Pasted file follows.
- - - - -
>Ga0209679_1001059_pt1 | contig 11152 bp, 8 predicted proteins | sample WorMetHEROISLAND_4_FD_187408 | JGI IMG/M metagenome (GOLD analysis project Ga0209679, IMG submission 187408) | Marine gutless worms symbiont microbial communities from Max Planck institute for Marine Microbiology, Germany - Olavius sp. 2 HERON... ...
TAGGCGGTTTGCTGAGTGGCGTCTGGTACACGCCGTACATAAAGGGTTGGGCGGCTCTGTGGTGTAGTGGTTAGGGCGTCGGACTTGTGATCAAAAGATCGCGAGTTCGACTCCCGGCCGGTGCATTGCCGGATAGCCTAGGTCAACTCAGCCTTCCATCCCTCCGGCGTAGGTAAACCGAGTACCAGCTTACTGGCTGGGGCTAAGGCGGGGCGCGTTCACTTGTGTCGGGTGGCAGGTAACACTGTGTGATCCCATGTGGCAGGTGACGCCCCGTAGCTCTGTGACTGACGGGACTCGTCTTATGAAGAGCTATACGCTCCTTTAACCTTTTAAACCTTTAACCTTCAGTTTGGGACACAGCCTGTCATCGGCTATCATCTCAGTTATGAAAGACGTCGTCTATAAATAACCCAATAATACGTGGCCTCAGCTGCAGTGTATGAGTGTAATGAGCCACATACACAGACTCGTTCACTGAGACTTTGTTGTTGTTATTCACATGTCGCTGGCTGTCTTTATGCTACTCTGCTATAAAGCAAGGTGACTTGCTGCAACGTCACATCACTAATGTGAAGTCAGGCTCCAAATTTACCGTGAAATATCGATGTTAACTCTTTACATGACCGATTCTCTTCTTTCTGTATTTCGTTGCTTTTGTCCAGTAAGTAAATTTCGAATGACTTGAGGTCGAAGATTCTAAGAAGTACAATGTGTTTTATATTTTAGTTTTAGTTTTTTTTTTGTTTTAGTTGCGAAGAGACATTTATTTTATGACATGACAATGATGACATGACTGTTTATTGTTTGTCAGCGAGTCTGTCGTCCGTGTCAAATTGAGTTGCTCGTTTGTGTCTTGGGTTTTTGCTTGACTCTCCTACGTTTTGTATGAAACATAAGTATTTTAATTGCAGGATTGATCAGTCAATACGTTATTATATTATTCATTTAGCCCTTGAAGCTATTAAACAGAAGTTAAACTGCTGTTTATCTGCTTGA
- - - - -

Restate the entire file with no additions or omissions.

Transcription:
>Ga0209679_1001059_pt1 | contig 11152 bp, 8 predicted proteins | sample WorMetHEROISLAND_4_FD_187408 | JGI IMG/M metagenome (GOLD analysis project Ga0209679, IMG submission 187408) | Marine gutless worms symbiont microbial communities from Max Planck institute for Marine Microbiology, Germany - Olavius sp. 2 HERON... ...
TAGGCGGTTTGCTGAGTGGCGTCTGGTACACGCCGTACATAAAGGGTTGGGCGGCTCTGTGGTGTAGTGGTTAGGGCGTCGGACTTGTGATCAAAAGATCGCGAGTTCGACTCCCGGCCGGTGCATTGCCGGATAGCCTAGGTCAACTCAGCCTTCCATCCCTCCGGCGTAGGTAAACCGAGTACCAGCTTACTGGCTGGGGCTAAGGCGGGGCGCGTTCACTTGTGTCGGGTGGCAGGTAACACTGTGTGATCCCATGTGGCAGGTGACGCCCCGTAGCTCTGTGACTGACGGGACTCGTCTTATGAAGAGCTATACGCTCCTTTAACCTTTTAAACCTTTAACCTTCAGTTTGGGACACAGCCTGTCATCGGCTATCATCTCAGTTATGAAAGACGTCGTCTATAAATAACCCAATAATACGTGGCCTCAGCTGCAGTGTATGAGTGTAATGAGCCACATACACAGACTCGTTCACTGAGACTTTGTTGTTGTTATTCACATGTCGCTGGCTGTCTTTATGCTACTCTGCTATAAAGCAAGGTGACTTGCTGCAACGTCACATCACTAATGTGAAGTCAGGCTCCAAATTTACCGTGAAATATCGATGTTAACTCTTTACATGACCGATTCTCTTCTTTCTGTATTTCGTTGCTTTTGTCCAGTAAGTAAATTTCGAATGACTTGAGGTCGAAGATTCTAAGAAGTACAATGTGTTTTATATTTTAGTTTTAGTTTTTTTTTTGTTTTAGTTGCGAAGAGACATTTATTTTATGACATGACAATGATGACATGACTGTTTATTGTTTGTCAGCGAGTCTGTCGTCCGTGTCAAATTGAGTTGCTCGTTTGTGTCTTGGGTTTTTGCTTGACTCTCCTACGTTTTGTATGAAACATAAGTATTTTAATTGCAGGATTGATCAGTCAATACGTTATTATATTATTCATTTAGCCCTTGAAGCTATTAAACAGAAGTTAAACTGCTGTTTATCTGCTTGA